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  • Laurie Donaldson

Mindfulness Matters

Mindfulness is everywhere in the media these days, so what is it exactly and what makes it so attractive? To be mindful, literally means “to pay attention,” but mindfulness is more than this. Jon Kabat-Zinn, founder of mindfulness-based stress reduction (MBSR), defines it as “awareness, cultivated by paying attention in a sustained and particular way: on purpose, in the present moment, and nonjudgmentally.” So, there are two main components of mindfulness: paying attention and withholding judgment. Most of the time we are caught up in the past or the future with our thoughts and we’re missing what is going on in the present moment. Mindfulness moves us back into the present, into the body, and out of being on auto-pilot. Mindfulness practices have been a part of nearly all cultures over thousands of years ranging from body and energy practices of yoga, tai chi, and qigong as well as devotional rituals of prayer, meditation or chanting.



Recent discoveries in neuroscience have demonstrated that our brains are literally changed by our experiences, including our mental habits and behaviors—a term referred to as neuroplasticity. One study looked at the brains of monks, priests and nuns who prayed or meditated on a daily basis and found that their brains had a thicker prefrontal cortex than the general population. This is important because these are the regions of the brain responsible for complex thinking, planning, decision-making and regulating mood and social behavior. Our brains are malleable and the regular practice of mindfulness can change how we think and experience our world. Just as we exercise our bodies with weights and arm curls to create bigger biceps, a regular practice of mindfulness can lead to structural changes in the brain allowing us to be more present (and mindful) in our everyday lives. As Donald Hebb, the Canadian physician and psychologist describes, “Neurons that fire together, wire together.”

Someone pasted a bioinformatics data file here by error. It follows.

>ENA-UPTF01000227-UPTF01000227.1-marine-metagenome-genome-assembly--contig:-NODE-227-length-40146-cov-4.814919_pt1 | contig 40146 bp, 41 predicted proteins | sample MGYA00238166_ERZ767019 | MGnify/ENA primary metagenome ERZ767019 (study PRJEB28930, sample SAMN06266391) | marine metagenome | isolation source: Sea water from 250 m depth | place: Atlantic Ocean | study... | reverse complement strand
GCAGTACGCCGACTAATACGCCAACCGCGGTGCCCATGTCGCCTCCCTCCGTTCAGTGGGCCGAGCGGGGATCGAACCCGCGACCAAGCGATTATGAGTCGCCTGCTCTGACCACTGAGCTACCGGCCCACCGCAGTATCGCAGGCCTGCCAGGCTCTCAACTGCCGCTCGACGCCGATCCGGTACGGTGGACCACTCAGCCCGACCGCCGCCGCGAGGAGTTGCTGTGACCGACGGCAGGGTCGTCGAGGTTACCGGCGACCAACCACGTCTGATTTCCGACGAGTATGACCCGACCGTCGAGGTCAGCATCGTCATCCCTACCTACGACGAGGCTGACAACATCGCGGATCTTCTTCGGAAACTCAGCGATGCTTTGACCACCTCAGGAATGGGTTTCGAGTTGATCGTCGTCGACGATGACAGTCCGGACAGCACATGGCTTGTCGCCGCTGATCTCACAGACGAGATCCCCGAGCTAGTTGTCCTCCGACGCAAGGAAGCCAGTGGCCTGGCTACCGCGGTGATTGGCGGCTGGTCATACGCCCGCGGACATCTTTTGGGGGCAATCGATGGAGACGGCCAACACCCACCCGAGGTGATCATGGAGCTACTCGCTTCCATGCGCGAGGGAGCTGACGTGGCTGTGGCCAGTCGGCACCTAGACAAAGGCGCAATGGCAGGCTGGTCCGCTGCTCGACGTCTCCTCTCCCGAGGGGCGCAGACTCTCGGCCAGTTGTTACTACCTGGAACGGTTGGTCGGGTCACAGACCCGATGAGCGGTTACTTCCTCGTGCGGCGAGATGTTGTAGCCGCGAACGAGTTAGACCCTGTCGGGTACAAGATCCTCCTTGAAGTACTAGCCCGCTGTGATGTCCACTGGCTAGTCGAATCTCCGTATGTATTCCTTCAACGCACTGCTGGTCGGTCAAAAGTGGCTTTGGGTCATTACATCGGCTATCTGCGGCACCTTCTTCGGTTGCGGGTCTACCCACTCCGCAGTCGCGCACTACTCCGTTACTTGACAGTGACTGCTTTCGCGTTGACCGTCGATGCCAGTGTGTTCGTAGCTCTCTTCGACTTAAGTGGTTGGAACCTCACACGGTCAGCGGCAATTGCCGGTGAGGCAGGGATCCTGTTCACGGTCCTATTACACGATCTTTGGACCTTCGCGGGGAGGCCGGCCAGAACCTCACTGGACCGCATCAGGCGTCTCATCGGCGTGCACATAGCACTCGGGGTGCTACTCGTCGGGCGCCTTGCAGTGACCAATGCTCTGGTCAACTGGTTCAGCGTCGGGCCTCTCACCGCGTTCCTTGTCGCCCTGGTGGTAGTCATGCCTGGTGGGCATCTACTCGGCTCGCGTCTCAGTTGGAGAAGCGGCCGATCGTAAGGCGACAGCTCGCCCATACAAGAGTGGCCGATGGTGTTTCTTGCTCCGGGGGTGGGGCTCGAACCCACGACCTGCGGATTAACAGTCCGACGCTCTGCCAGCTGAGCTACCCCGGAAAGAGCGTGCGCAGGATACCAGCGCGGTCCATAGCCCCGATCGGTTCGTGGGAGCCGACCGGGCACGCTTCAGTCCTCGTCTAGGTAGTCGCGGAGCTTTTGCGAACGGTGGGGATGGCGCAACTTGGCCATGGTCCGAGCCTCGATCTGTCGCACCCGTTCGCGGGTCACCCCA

The easiest way to start a mindfulness practice is to commit to a 5-10 minute daily practice. It is best if you can find a time when this will fit seamlessly into your day. For some people, this will be in the morning, for others, it may be at lunchtime or prior to going to bed. To begin, sit comfortably on a chair or cross-legged on the floor. Next, simply focus your attention on your breath… breathing in and breathing out. Although it is impossible to stop your thoughts, just witness them with a nonjudgmental attitude. As your thoughts arise, bring your awareness back to the present moment with kindness or repeat a loving-kindness phrase such as “May I be safe” or “May I be well.” With regular practice, you will find increased awareness and greater emotional resilience in your daily life. Although this may at first seem like just another chore to get done during your busy day, do it anyway. Regardless of whether you find it difficult or not, it will still change the way you feel and you will reap many benefits from the practice.

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